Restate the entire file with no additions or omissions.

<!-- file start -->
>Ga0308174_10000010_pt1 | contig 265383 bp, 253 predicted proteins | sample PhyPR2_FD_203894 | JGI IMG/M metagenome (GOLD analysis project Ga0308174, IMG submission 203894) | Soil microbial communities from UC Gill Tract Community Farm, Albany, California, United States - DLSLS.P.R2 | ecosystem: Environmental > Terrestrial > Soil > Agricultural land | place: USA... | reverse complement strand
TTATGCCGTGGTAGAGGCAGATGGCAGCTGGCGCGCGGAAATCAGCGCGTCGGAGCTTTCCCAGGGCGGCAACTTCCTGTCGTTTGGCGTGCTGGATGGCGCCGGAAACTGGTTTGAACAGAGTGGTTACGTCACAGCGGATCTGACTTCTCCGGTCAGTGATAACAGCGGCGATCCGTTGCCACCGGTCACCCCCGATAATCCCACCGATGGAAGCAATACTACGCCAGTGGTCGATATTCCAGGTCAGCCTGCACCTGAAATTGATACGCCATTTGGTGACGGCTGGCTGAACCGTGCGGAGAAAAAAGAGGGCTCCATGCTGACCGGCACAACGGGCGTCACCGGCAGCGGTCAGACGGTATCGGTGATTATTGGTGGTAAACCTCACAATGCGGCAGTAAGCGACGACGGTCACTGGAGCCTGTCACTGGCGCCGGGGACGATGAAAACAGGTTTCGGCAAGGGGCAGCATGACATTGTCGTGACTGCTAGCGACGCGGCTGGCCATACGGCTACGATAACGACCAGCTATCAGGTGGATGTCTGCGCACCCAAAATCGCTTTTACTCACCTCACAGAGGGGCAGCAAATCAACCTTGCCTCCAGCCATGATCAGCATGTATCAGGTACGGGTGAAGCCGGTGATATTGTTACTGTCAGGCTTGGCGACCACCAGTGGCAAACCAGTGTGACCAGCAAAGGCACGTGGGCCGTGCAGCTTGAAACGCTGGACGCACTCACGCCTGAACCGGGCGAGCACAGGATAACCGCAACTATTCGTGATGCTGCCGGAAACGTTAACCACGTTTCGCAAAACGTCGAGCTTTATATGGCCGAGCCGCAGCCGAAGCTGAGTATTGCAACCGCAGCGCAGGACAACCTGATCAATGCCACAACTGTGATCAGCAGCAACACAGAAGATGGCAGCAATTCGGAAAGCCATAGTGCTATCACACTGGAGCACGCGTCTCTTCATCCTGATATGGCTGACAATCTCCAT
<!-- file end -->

>Ga0308174_10000010_pt1 | contig 265383 bp, 253 predicted proteins | sample PhyPR2_FD_203894 | JGI IMG/M metagenome (GOLD analysis project Ga0308174, IMG submission 203894) | Soil microbial communities from UC Gill Tract Community Farm, Albany, California, United States - DLSLS.P.R2 | ecosystem: Environmental > Terrestrial > Soil > Agricultural land | place: USA... | reverse complement strand
TTATGCCGTGGTAGAGGCAGATGGCAGCTGGCGCGCGGAAATCAGCGCGTCGGAGCTTTCCCAGGGCGGCAACTTCCTGTCGTTTGGCGTGCTGGATGGCGCCGGAAACTGGTTTGAACAGAGTGGTTACGTCACAGCGGATCTGACTTCTCCGGTCAGTGATAACAGCGGCGATCCGTTGCCACCGGTCACCCCCGATAATCCCACCGATGGAAGCAATACTACGCCAGTGGTCGATATTCCAGGTCAGCCTGCACCTGAAATTGATACGCCATTTGGTGACGGCTGGCTGAACCGTGCGGAGAAAAAAGAGGGCTCCATGCTGACCGGCACAACGGGCGTCACCGGCAGCGGTCAGACGGTATCGGTGATTATTGGTGGTAAACCTCACAATGCGGCAGTAAGCGACGACGGTCACTGGAGCCTGTCACTGGCGCCGGGGACGATGAAAACAGGTTTCGGCAAGGGGCAGCATGACATTGTCGTGACTGCTAGCGACGCGGCTGGCCATACGGCTACGATAACGACCAGCTATCAGGTGGATGTCTGCGCACCCAAAATCGCTTTTACTCACCTCACAGAGGGGCAGCAAATCAACCTTGCCTCCAGCCATGATCAGCATGTATCAGGTACGGGTGAAGCCGGTGATATTGTTACTGTCAGGCTTGGCGACCACCAGTGGCAAACCAGTGTGACCAGCAAAGGCACGTGGGCCGTGCAGCTTGAAACGCTGGACGCACTCACGCCTGAACCGGGCGAGCACAGGATAACCGCAACTATTCGTGATGCTGCCGGAAACGTTAACCACGTTTCGCAAAACGTCGAGCTTTATATGGCCGAGCCGCAGCCGAAGCTGAGTATTGCAACCGCAGCGCAGGACAACCTGATCAATGCCACAACTGTGATCAGCAGCAACACAGAAGATGGCAGCAATTCGGAAAGCCATAGTGCTATCACACTGGAGCACGCGTCTCTTCATCCTGATATGGCTGACAATCTCCAT